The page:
Meet the Uphill Trust Ambassadors


Clockwise from top left: Di Hartrup - Mags Black - Debbie Herbert - Joely & Bethan Ford

"I feel passionately that EVERYONE has a right to an education"

So says, Uphill Trust Ambassador Margaret "Mags" Black, a dental hygienist and the inspiration behing the Gladrags and Handbags Coffee Morning  held in Newport-on-Tay on 17 September 2016.  This event raised over £1,800. Well done Mags!

A few years ago Mags and her husband Harry went to visit their daughter Sara who teaches in Vietnam. The experience of seeing the school and meeting the children there left a lasting impression.  Only 40% of the children went to school and the traumatic lives of some of them were heart-breaking.

When Mags heard about The Uphill Trust's work in Uganda she recognised the similarities with the children in Vietnam and felt she had to get involved. Mags loved the idea that all the money donated to The Uphill Trust goes directly to the school and, as a result, the impact of donations can be seen almost immediately.                                

Di Hartrup is Trustee Belinda's godmother and regularly hosts Chairman Max when he has work commitments in SE England. Di has taken a keen interest in the developments at Uphill Junior School ever since Max's first visit to Iruhuura in 2013 and has been an active supporter of the Trust's work.

Through her connections with Crosfield School in Reading, Di facilitated the donation of high quality second hand tracksuits and other uniform items which the Uphill pupils absolutely love and now always wear on school trips. Di joined the Trustees on a visit to Uganda in March 2016 and continues to actively support and fundraise for the Trust from her home in Caversham. Di's recent Open House event in November 2016 raised almost £1,000 for a 10,000 litre water tank for the new school site. 

Joely (16) and Bethan (18) Ford are our two youngest Ambassadors. They have recently moved to Somerset from Birmingham and have actively engaged in the life of their new rural community by joining the volunteer squad for the North Curry Community Coffee Shop. The volunteers work shifts in the coffee shop and their 'wages' are logged and donated to the charity of their choice. These two youngsters have already raised £270 for The Uphill Trust - a fanastic achievement.

Bethan is about to head off to the University of Gloucester to study Law and Joely has just started Sixth Form College. They are both currently in training for a sponsored running event in 2017 - brilliant!

Debbie Herbert is another of our SW England-based Ambassadors. She has been involved in education for many years, and having heard about the work of The Uphill Trust, was very keen to provide support for our teacher salary programme.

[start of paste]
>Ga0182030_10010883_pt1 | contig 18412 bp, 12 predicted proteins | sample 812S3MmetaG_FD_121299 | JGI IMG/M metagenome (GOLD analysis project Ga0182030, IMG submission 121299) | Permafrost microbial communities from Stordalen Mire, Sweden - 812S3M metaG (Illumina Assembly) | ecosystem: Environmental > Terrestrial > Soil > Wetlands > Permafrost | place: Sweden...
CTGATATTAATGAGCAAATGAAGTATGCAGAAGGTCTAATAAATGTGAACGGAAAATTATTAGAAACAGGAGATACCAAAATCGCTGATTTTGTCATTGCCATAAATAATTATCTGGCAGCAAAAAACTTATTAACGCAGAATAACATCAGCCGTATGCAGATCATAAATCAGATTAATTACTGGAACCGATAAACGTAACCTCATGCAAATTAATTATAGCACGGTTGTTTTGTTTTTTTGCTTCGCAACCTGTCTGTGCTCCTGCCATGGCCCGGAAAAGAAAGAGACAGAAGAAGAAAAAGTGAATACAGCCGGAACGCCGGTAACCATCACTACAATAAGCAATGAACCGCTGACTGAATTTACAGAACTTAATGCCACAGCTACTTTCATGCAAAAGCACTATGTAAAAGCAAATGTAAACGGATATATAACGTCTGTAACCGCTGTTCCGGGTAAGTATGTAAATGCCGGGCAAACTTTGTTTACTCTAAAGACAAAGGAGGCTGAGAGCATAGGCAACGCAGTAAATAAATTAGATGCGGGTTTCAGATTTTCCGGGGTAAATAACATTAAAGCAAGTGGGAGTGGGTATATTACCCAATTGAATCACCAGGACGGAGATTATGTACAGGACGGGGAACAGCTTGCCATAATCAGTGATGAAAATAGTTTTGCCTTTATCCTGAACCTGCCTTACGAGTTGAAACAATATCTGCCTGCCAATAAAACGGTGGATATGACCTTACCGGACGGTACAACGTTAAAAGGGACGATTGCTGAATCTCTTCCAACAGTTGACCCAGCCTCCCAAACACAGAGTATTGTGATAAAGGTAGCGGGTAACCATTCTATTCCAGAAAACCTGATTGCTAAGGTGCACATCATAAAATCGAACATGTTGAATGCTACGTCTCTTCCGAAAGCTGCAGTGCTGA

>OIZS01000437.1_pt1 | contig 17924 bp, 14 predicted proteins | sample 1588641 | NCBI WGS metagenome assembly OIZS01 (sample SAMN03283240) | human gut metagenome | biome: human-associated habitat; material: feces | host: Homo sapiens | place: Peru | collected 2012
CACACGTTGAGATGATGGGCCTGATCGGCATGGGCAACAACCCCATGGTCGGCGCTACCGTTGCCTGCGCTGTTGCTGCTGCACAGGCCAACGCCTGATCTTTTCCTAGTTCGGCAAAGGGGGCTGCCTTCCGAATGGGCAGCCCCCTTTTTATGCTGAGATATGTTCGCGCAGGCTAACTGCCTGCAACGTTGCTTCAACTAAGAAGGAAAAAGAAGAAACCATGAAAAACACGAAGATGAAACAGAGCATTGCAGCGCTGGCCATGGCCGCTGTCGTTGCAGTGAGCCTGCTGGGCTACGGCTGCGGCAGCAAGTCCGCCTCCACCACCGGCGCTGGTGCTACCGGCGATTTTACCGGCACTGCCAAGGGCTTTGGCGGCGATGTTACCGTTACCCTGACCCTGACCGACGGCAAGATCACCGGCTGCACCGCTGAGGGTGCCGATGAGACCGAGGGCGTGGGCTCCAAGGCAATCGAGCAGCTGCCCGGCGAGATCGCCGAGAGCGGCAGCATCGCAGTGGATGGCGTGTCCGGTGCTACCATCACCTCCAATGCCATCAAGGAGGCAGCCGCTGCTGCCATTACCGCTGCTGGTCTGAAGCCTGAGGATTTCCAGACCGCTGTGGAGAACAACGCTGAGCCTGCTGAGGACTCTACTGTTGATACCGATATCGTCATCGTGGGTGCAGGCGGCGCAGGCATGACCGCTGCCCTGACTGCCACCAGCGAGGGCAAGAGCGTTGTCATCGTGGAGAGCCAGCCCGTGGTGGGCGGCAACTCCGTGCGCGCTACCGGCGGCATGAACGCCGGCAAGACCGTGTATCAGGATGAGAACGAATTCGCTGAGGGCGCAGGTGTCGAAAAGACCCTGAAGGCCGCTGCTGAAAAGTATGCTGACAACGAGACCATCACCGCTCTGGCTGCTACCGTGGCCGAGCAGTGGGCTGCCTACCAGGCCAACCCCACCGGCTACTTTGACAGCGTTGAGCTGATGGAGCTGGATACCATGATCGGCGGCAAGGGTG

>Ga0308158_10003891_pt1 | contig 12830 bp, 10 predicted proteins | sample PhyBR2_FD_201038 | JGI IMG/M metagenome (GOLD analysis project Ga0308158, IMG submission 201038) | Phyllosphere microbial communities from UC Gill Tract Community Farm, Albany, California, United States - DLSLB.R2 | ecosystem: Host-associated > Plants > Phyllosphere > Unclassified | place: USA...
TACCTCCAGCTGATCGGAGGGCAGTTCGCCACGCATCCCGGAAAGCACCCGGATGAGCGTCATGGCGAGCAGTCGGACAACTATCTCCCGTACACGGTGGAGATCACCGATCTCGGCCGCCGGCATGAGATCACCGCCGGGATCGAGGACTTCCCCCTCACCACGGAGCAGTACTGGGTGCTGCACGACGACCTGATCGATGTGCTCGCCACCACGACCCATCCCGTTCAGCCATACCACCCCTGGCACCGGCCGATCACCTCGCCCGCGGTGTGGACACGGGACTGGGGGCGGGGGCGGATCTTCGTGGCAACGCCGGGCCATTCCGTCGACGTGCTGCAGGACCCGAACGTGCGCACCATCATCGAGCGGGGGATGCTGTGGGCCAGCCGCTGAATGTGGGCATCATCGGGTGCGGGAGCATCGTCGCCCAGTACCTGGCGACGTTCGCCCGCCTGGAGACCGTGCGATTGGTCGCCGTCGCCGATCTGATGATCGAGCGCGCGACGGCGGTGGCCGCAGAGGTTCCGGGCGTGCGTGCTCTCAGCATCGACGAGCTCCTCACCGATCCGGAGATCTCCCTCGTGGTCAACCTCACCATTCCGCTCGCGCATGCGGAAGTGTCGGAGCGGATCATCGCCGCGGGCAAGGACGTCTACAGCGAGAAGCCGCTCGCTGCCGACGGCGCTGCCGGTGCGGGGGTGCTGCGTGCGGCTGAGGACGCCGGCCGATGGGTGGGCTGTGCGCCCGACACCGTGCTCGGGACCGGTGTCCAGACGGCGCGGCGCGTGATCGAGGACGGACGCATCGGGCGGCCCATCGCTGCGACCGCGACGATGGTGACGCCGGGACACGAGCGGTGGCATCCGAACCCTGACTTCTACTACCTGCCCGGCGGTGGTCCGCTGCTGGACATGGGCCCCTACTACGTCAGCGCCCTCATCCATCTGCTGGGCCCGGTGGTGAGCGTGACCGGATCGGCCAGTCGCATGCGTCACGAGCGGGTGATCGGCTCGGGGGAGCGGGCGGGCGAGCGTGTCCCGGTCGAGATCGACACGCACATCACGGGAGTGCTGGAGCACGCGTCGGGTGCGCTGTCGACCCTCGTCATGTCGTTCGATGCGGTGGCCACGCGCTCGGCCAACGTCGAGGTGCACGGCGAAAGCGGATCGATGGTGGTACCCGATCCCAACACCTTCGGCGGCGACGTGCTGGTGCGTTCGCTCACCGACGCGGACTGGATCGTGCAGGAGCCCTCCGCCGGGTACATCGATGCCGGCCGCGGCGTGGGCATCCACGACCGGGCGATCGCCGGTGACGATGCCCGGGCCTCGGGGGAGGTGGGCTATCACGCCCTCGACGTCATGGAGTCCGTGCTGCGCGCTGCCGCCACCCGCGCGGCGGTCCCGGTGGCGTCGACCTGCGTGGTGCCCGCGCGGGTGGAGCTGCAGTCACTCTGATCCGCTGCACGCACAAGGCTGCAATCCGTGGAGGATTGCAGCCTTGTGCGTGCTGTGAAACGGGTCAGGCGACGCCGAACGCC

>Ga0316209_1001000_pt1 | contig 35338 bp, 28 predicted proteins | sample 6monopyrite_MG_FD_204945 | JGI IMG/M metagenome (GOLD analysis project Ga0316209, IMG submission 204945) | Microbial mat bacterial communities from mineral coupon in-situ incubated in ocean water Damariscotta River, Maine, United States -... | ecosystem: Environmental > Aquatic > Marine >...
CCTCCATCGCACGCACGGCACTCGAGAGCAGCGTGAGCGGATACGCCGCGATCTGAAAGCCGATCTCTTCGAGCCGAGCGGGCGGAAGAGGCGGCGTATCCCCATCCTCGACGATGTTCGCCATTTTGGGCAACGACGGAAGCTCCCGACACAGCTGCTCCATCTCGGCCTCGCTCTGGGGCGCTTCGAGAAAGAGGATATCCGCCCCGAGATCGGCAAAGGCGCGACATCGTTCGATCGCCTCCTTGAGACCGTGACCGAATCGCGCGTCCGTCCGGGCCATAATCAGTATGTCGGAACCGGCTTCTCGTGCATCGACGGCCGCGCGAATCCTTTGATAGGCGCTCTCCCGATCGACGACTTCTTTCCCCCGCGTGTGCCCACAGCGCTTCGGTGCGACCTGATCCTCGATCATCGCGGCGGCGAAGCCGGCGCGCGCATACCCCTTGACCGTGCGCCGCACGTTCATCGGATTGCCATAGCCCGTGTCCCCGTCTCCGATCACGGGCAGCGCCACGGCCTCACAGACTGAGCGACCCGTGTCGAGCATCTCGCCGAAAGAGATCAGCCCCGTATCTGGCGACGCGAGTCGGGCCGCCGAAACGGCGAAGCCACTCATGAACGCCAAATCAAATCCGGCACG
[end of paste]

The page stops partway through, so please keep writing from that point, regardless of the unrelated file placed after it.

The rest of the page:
As well as the generous funding that she and her family provide to support a fully qualified teacher at the school, Debbie 'sells' christmas puddings for her workmates, in exchange for donations to the Trust, and she enthusiastically raids the Uphill Trust paper-bead jewellery box when it appears in her kitchen. 


Jenny Harper is our most recent Uphill Trust Ambassador. Jenny runs the Patch of Blue Studio in Cullen, one of the villages on the Moray Firth in NE Scotland. She has a selection of Ugandan paper-bead jewellery, made by Trustee Liddy, on display alongside her lovely range of quilting supplies. 

Jenny, along with four other local ladies, represent one of the Scottish chapters of Days for Girls - an international organization that makes reusable feminine hygiene kits for distribution in countries where sanitary products are not available/are unaffordable. Jenny  and her team donated 20 Days for Girls kits earlier this year which allowed the Trustees to hold a girls-only training session at Uphill Junior School in March, ably assisted by the lady teachers. Twenty more kits have been donated and these went out to Uganda at the end of September 2016. The kits are lodged with Eve, the Health Centre Nurse who looks after the pupils at school who need medical treatment, and she hands them out to girls at the schoolas they reach puberty. These kits are a fantastic resource for the girls and young women in rural communties who would otherwise not be able to attend school/college for up to one week each month.

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